A publication of the Archaeological Institute of America
The recent discovery of Maya artifacts in a fourth-century A.D. tomb in the Pyramid of the Moon at Teotihuacan is adding to the growing body of evidence linking the central Mexican capital with the Maya region to the southeast.
The tomb held the remains of three individuals seated in cross-legged positions and accompanied by shell, obsidian, and jade ceremonial items, including some Maya-style artifacts.
Evidence for interaction between the Maya and Teotihuacanos has been found at Maya sites, where Teotihuacan imagery and ceramic and architectural styles were used by the elite during the Early Classic period (A.D. 250-500). Whether this influence reflects the movement of royalty between the two areas or simply Maya emulation of the powerful city is still being debated.
"It is true that these three individuals have large jade pectorals and earspools that may have come from the Maya area," says Linda Manzanilla of the Universidad Nacional Autónoma de México. "The position of the bodies has something to do with Maya practices, but we cannot say these individuals are Maya. The presence of jade does not tell us somebody came from the Maya region; only that this material was appreciated by Teotihuacan society."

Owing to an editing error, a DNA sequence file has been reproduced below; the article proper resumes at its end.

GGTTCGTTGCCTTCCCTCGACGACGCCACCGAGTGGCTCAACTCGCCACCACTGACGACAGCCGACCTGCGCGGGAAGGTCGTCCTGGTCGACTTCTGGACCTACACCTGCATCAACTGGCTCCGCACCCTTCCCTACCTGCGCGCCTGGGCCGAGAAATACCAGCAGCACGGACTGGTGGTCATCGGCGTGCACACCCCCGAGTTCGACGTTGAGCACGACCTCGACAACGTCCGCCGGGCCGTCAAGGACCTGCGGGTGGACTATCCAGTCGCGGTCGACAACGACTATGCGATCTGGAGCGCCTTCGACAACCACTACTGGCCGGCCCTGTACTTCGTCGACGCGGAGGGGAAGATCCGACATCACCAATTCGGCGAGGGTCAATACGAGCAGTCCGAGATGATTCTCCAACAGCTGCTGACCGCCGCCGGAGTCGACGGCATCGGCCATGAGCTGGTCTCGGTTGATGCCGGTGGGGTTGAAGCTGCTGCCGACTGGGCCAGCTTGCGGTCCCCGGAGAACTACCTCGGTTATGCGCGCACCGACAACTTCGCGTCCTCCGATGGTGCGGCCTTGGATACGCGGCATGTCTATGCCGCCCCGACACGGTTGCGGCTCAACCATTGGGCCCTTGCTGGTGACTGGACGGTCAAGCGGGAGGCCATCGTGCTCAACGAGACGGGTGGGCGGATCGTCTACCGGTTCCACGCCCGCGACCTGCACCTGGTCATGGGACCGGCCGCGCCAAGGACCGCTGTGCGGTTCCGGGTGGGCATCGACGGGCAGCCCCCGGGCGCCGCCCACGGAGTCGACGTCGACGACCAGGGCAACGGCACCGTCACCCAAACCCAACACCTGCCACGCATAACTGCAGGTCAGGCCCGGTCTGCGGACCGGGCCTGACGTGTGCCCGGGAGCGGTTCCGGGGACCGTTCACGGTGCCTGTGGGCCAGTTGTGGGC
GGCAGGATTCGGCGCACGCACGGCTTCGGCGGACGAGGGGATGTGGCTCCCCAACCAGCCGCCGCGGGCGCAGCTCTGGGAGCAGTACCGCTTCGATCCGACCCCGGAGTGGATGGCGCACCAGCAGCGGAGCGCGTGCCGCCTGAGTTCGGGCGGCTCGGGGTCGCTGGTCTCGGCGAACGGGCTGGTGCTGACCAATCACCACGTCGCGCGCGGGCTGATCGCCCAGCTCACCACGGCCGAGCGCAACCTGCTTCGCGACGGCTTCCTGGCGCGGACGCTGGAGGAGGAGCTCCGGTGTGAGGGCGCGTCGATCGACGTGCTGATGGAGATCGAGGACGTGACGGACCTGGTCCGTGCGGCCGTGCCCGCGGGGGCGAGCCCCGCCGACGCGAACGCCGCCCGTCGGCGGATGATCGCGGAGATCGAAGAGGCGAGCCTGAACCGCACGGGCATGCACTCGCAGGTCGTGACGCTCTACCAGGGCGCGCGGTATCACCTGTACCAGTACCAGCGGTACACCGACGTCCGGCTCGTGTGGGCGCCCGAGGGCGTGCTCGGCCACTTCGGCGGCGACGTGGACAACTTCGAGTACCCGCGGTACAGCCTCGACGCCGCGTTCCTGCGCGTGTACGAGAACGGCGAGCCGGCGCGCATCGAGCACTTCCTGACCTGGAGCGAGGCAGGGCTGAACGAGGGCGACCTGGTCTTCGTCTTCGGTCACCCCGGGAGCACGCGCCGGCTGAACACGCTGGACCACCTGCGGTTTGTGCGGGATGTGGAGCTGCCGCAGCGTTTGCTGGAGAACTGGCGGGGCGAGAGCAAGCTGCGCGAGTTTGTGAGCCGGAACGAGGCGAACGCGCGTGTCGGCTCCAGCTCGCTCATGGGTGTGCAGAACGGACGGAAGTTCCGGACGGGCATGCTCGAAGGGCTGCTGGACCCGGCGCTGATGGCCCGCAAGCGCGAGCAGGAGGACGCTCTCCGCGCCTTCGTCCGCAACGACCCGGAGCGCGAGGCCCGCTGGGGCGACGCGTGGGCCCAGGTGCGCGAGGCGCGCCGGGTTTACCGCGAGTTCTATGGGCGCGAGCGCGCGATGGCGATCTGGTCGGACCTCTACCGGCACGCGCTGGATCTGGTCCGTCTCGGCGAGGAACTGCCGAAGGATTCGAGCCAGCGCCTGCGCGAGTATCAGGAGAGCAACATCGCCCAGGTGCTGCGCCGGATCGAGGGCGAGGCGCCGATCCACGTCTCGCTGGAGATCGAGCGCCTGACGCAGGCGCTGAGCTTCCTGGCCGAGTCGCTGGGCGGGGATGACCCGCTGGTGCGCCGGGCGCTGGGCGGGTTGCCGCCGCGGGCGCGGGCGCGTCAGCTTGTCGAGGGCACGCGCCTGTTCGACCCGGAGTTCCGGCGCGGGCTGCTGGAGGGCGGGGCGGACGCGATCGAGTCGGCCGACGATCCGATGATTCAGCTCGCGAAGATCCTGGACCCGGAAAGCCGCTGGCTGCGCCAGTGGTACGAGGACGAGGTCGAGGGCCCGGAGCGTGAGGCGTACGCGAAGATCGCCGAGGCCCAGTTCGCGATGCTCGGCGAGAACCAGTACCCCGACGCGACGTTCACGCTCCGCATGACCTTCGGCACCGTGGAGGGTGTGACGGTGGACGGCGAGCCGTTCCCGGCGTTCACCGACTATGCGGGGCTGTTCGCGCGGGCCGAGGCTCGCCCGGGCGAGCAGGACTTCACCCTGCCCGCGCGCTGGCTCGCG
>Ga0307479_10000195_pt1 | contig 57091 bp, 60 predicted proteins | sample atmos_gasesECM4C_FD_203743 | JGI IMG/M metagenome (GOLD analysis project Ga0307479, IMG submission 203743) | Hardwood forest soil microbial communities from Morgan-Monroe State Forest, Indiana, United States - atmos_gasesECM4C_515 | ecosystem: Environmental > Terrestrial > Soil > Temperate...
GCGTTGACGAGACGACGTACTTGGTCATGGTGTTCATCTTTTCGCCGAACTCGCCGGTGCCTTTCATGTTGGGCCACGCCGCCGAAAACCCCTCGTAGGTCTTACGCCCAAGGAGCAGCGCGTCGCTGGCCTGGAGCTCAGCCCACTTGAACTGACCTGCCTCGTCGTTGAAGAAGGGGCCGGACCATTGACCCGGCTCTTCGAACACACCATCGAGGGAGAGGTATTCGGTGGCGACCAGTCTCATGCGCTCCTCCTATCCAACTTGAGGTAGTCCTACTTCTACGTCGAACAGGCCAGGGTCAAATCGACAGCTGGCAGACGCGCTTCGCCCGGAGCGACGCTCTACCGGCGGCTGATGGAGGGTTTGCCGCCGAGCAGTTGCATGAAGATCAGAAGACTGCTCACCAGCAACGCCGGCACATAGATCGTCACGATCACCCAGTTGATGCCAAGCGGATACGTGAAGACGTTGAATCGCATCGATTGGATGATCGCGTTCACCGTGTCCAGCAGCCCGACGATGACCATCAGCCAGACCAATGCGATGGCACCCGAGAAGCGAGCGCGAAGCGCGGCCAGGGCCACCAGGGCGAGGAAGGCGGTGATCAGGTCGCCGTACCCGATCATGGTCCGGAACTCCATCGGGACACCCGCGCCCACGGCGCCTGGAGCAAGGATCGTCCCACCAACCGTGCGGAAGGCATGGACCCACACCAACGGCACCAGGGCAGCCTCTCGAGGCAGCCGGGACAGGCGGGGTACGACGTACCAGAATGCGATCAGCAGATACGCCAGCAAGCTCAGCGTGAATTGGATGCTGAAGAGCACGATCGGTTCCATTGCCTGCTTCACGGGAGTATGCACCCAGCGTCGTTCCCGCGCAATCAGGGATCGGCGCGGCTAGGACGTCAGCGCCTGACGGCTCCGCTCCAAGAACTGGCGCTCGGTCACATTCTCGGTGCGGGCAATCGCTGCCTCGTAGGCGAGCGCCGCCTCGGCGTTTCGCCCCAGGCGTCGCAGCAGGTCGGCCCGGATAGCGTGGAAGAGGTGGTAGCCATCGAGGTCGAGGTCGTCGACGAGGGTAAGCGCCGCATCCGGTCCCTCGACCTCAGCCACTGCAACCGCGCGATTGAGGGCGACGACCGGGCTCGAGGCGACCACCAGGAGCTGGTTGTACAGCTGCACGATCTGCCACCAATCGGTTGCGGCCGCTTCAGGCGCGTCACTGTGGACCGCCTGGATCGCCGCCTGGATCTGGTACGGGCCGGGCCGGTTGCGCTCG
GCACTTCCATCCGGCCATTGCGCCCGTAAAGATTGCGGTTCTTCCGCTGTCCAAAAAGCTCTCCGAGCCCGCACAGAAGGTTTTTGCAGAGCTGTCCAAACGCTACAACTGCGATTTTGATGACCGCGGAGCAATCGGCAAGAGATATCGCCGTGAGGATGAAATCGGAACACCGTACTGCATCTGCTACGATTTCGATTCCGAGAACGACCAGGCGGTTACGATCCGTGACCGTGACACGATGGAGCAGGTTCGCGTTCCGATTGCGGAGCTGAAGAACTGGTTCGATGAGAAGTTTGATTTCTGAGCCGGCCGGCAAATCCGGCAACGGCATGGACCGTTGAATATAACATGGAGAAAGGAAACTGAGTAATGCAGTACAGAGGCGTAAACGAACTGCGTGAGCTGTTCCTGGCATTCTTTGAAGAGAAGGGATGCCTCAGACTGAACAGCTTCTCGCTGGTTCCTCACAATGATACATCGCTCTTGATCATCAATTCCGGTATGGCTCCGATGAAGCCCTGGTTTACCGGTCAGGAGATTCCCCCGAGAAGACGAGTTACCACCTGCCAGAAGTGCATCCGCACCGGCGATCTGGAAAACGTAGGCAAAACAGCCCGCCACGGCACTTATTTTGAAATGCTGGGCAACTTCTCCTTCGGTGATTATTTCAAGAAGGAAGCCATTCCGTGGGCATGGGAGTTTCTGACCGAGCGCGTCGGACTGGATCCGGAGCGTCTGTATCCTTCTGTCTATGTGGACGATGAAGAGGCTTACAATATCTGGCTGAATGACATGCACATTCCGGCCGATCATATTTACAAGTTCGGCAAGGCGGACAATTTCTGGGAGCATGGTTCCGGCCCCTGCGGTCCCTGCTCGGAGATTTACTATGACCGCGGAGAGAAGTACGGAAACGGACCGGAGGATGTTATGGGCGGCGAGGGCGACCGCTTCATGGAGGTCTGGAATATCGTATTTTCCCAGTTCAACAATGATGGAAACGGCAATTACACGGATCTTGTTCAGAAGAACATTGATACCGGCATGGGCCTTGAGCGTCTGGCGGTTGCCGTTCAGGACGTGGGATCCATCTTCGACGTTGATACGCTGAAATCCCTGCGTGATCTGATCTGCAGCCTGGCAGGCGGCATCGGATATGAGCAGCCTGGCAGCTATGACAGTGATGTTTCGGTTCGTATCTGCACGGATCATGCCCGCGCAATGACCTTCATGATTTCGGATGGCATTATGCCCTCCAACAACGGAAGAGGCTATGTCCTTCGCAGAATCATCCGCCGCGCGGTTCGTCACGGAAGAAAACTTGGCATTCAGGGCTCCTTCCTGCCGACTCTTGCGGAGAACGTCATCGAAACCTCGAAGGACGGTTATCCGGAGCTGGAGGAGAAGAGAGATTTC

Still, Maya artifacts in such a royal context at Teotihuacan suggests influence at the elite level went in both directions, information that will certainly help researchers in their effort to understand how the great city was ruled. These burials are the first remains of probable royalty found in the Pyramid of the Moon; all others have been sacrifice victims.